Adrian Howard wrote:
> And, a Todd says, if the majority of your customer base isn't replacing > batteries - is it customer focussed to add a feature that they don't > want or need?
If you take away the choice before they ever have it, how do you know
they want it? What if what the majority wants isn't actually good, or
is not good for the customer base as a whole? Is every design nuance
of the iPhone based on what the majority of the users wanted or what
Jobs/Ives and the bizdev people at Apple wanted?
The Android G1 has a battery that's easy to replace, which means I can
carry a spare on the road or buy an extra-capacity one. It's an option
I have, and there's enough people doing it that there are plenty of
aftermarket batteries available. It doesn't make the phone any less
reliable, I've dropped mine plenty of times and it's never fallen apart.
(It's certainly never caught on fire or imploded or any such thing.)
There are also enough iPhone owners interested in replacing the battery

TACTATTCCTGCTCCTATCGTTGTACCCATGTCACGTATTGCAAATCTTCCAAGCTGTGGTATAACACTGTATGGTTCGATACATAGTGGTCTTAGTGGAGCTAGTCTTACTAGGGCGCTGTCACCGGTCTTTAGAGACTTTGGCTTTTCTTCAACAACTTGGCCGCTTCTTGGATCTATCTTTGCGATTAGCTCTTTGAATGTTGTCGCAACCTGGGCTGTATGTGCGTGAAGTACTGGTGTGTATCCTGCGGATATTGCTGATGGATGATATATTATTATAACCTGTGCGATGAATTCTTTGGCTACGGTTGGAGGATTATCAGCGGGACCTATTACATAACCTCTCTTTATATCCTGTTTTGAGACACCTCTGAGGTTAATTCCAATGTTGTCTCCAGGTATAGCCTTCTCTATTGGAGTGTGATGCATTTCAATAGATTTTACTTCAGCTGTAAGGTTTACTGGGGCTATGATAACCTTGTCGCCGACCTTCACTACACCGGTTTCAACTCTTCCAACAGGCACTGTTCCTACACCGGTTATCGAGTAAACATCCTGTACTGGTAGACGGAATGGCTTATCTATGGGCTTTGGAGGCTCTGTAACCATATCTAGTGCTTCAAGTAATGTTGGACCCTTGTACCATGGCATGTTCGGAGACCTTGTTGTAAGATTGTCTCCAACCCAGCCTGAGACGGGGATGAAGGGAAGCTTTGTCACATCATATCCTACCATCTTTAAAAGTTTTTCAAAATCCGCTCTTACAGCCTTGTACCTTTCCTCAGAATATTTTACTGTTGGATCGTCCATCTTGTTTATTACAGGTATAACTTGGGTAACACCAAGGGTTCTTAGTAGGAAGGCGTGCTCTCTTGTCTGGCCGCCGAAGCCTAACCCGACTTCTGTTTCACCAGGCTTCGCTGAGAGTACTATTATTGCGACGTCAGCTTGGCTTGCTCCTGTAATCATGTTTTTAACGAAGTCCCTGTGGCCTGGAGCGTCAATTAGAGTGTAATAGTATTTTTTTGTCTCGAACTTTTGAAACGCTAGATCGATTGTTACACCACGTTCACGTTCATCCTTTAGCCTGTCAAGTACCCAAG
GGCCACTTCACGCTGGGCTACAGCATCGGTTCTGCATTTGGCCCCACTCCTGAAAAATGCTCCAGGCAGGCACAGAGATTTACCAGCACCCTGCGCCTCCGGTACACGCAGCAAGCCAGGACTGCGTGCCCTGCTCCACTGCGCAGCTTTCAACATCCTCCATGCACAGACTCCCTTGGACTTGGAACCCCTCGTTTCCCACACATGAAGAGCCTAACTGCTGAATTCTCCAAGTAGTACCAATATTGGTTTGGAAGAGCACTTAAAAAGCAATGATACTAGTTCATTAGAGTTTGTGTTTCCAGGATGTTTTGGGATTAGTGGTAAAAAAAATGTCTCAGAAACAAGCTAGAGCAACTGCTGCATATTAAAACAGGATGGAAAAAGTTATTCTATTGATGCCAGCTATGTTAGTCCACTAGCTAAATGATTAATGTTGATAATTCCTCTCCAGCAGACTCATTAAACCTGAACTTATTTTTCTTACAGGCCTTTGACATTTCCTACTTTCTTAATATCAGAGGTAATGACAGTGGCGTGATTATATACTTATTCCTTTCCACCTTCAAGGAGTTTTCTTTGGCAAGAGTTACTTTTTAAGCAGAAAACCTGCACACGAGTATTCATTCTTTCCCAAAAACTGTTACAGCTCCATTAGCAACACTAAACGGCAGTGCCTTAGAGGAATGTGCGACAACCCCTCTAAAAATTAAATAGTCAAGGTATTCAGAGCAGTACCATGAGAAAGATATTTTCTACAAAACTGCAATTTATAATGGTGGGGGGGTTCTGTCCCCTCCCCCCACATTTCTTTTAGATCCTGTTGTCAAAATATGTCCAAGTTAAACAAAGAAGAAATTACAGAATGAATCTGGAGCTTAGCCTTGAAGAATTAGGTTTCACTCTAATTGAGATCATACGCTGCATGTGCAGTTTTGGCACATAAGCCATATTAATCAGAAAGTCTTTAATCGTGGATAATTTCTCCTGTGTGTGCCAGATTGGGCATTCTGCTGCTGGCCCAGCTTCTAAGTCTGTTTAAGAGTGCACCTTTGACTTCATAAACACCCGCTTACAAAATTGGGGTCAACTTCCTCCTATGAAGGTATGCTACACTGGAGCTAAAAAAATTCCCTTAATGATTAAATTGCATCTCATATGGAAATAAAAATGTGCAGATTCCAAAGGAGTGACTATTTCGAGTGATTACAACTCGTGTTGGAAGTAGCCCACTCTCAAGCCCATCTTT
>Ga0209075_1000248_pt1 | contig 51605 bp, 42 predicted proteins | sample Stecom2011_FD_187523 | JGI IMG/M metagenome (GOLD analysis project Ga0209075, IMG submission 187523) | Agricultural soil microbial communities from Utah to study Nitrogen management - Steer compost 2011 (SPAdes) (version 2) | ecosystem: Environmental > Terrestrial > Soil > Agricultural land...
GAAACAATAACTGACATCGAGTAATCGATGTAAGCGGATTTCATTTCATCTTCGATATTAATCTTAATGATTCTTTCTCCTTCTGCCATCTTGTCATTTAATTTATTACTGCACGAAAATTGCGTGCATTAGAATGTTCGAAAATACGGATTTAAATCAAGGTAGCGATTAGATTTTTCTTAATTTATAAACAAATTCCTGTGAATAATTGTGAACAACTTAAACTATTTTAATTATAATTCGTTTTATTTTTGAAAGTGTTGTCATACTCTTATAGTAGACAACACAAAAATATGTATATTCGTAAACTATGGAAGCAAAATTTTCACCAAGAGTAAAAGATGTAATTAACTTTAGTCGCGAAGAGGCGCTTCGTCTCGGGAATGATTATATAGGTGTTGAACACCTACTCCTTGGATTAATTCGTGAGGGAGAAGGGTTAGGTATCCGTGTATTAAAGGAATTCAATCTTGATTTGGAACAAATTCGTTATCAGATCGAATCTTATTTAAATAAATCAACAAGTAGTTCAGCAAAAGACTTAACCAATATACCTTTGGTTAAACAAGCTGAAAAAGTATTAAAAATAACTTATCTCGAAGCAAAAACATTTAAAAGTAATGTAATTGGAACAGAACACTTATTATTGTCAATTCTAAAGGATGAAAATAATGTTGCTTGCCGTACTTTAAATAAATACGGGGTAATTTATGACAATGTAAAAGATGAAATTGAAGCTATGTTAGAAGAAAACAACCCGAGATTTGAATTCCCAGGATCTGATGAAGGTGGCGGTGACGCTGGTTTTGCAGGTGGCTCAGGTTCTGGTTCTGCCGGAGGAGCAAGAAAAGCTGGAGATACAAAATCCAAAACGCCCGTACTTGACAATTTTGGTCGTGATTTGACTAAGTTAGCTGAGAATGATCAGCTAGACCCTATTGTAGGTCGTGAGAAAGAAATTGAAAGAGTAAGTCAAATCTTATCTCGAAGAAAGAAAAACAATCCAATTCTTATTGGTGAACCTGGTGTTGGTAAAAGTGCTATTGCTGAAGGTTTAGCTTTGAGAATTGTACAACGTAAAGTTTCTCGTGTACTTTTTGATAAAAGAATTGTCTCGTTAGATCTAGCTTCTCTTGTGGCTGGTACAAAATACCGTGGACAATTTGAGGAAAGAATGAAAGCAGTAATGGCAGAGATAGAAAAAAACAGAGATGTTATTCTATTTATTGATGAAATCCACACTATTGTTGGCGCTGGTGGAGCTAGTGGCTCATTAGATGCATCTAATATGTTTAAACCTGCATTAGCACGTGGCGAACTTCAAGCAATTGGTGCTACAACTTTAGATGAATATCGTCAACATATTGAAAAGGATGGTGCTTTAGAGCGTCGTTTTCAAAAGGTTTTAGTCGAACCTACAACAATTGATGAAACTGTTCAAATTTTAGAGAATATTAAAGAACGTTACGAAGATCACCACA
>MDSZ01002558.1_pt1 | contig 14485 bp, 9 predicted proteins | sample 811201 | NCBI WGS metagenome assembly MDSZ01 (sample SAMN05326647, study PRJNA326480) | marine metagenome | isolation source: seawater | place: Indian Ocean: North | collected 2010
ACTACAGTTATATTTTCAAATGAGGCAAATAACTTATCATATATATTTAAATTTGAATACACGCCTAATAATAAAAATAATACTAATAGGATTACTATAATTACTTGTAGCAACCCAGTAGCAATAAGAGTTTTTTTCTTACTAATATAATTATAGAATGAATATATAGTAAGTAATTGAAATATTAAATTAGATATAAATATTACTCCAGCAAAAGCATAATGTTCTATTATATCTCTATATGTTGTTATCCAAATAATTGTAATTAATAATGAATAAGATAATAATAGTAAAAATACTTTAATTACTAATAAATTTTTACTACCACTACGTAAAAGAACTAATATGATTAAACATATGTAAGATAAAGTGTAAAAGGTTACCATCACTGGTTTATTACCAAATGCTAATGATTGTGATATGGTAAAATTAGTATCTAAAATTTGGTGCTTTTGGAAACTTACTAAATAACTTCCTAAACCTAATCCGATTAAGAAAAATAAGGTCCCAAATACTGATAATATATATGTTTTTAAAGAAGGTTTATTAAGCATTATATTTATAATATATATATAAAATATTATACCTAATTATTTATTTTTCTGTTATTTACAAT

in their iPhone/iPod that there are outfits selling replacement
batteries and upgrade kits online.
Is it customer focused to make it difficult for the user to change the
battery if the battery dies out of warranty and to make "upgrade to a
new model" the repair option? (And haven't we learn anything from the
planned obsolescence model of the US auto industry?)
It's certainly good business sense to make repair difficult -- when the
battery died in my 60G iPod, they wanted to give me %10 off a new iPod
if I'd "recycle" the old one. Let's see, I can pay $360 for the
current version of my iPod that holds slightly more music or replace a
battery that probably costs $10.
Which is the better deal for me and which is the better deal for Apple?
I ended up getting a battery online for less than $20 with shipping, if
you're handy with tools it's a trivial thing to replace. An Apple Store
Genius could easily swap out a battery in less than 5 minutes, test it,
and I'd have happily paid $25-50 for them to do it.